Welcome to the Riverside School
The area we now know as Danversport was first actively settled in the 1750’s. Known throughout the 18th century as “New Mills”, the area became Danvers’ most prosperous village during the late part of the century due to its shipbuilding, maritime commerce and brick manufacturing. By the end of the 19th century, its earlier Yankee-English settlers were being supplemented by newer waves of immigrants from central and southern Europe who found work in the brink and rapidly growing leather and tanning industries. With the establishment in the early 1800’s of a formalized Danvers School Committee and a school district system, the New Mills District #2 School was opened. One of the last of these earlier one-room school structures still survives today on Water Street. Known as the Fox Hill School, the building was constructed in 1879 and continued in active use as a Danvers school into the 1970’s.
A major school population boom occurred in Danvers in the 1880’s – 1890’s resulting in a flurry of 4 new schools being constructed. In 1895 the Colonial Revival Danversport School House on Water Street was built at a cost of $12,000. Pen Varney was the architect for an eight-classroom structure which was the primary learning place for generations of Danversport elementary students.
The cyclical events of population and school needs hit Danvers again in the post World War II era when the current middle aged generation of “baby boomers” reached school age in the early 1950’s. 1955 found the town overrun by these precocious post-war children, with 1,838 attending the first six grades. Unfortunately there was not enough room for them. Eight temporary classrooms were created in such places as the Peabody Institute Library, Town Hall, a locker room of the Richmond School and a cafeteria of the Great Oak School. In 1955 Danvers Town Meeting voted approximately $362,000 each for a new elementary school in Danvers Highlands and on Liberty Street. The Liberty Street School was on land purchased for $10,000. The land itself had been part of Beverly until 1857 when that part of Liberty Street was named “Riverside” due to its proximity to Porters River, and the modern 10-classroom facility was open to its first students on September 5, 1956.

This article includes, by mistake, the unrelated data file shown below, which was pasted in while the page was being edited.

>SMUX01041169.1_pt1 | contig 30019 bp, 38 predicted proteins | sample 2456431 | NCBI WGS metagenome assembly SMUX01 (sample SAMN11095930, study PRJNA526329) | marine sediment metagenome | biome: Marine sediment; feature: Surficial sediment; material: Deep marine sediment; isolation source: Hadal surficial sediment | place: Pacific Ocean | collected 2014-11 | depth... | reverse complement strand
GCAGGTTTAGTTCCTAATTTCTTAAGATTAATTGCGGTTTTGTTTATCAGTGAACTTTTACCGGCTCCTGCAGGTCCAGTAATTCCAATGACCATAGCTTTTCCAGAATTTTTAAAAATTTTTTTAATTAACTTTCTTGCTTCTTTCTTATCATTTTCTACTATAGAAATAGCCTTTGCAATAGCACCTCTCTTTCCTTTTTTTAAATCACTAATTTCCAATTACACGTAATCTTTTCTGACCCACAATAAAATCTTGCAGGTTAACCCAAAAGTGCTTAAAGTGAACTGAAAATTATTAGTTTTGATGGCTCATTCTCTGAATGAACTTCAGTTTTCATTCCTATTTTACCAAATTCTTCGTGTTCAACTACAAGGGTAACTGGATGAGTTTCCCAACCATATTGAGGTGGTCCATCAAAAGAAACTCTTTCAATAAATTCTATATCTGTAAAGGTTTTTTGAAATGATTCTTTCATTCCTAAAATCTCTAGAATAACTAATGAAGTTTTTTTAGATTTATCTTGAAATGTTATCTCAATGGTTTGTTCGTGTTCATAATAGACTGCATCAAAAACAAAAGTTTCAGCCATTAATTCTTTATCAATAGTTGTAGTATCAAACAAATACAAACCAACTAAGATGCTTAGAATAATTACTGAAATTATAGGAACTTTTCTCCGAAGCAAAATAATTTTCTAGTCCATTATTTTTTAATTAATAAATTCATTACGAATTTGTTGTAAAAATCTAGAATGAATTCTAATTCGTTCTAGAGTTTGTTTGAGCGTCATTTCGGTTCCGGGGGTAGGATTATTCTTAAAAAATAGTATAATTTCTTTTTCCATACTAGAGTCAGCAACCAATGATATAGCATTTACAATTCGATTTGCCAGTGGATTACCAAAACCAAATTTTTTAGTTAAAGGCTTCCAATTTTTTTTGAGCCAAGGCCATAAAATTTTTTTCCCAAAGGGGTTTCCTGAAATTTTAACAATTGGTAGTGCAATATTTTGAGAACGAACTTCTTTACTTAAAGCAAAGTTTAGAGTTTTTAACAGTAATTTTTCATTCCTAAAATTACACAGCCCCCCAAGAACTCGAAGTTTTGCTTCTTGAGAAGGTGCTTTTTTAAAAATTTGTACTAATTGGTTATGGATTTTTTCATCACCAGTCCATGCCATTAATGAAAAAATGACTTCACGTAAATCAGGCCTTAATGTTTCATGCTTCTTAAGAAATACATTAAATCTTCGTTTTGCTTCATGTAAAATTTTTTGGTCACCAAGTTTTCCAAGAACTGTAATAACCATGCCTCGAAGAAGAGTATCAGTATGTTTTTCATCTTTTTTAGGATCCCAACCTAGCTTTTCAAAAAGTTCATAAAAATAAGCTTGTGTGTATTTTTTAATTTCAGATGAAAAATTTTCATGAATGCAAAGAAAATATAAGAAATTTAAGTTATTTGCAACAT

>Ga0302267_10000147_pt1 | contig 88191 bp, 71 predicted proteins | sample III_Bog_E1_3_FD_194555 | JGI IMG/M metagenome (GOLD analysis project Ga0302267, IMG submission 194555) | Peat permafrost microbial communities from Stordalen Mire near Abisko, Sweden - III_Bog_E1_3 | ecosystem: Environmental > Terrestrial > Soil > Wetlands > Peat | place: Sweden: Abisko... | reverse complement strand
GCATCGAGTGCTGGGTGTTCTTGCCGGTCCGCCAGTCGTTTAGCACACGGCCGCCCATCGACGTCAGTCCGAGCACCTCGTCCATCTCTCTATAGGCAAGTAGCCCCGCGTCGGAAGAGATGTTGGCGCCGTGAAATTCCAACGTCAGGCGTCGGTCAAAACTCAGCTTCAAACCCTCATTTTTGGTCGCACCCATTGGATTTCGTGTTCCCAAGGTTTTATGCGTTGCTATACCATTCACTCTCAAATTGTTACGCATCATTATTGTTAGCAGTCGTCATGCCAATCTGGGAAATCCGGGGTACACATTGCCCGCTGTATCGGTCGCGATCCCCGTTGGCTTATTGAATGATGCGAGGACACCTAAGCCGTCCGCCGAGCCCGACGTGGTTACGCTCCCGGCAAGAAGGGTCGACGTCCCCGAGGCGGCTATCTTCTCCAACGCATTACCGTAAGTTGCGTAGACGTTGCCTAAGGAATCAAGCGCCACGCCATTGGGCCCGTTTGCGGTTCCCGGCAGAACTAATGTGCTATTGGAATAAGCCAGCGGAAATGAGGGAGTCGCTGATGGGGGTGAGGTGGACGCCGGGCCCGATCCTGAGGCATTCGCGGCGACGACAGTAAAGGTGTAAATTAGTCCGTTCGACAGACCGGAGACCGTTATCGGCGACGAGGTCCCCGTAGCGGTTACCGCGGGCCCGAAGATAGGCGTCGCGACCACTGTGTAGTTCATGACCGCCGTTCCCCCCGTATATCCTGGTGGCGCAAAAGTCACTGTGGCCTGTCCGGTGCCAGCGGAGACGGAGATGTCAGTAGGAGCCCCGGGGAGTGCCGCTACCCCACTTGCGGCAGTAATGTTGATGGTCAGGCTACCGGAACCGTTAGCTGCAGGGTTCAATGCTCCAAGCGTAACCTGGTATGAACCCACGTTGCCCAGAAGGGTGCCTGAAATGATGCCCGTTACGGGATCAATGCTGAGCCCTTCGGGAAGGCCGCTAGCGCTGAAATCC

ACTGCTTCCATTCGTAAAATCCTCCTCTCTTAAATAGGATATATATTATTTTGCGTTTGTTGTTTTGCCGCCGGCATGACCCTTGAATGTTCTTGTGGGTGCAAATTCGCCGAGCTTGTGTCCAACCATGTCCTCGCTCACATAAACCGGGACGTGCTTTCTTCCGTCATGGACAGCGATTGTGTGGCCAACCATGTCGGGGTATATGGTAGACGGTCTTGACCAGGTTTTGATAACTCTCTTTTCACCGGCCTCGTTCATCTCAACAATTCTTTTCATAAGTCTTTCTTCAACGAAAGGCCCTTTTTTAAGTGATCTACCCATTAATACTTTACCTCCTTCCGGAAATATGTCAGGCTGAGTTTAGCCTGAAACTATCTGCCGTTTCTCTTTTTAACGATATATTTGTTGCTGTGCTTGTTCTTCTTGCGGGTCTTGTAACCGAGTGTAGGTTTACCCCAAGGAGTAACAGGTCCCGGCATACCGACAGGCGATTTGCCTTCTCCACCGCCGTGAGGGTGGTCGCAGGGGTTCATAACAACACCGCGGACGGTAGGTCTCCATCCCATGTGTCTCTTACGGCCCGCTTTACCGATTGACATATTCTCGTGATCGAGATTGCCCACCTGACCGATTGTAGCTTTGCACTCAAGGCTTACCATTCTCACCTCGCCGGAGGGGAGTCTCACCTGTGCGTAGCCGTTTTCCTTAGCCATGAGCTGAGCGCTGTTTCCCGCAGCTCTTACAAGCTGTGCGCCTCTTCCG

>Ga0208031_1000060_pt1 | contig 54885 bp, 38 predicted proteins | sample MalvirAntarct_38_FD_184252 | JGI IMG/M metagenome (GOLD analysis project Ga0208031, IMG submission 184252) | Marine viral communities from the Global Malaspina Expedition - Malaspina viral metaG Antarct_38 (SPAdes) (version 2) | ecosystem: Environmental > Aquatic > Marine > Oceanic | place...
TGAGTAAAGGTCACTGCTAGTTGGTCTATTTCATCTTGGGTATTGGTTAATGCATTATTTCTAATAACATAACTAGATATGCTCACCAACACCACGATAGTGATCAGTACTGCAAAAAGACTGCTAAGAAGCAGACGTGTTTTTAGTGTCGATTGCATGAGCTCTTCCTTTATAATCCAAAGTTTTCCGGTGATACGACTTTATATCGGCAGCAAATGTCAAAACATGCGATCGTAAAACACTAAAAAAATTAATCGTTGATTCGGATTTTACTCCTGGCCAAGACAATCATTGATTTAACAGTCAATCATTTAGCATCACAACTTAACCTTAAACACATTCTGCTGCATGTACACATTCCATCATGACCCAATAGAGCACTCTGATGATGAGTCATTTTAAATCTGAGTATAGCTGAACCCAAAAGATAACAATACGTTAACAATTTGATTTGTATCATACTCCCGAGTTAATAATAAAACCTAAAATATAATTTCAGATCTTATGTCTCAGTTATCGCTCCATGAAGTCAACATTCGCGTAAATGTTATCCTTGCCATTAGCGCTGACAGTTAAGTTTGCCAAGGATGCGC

Just as Danversites of 1800, the 1890’s and 1950’s lived up to their important responsibilities of educating their youth in facilities conducive to good education, our contemporary citizens have continued that important and essential work in the newly added and refurbished space of the Riverside School. This newly dedicated Riverside School should continue to benefit Danversites well into the next millennium.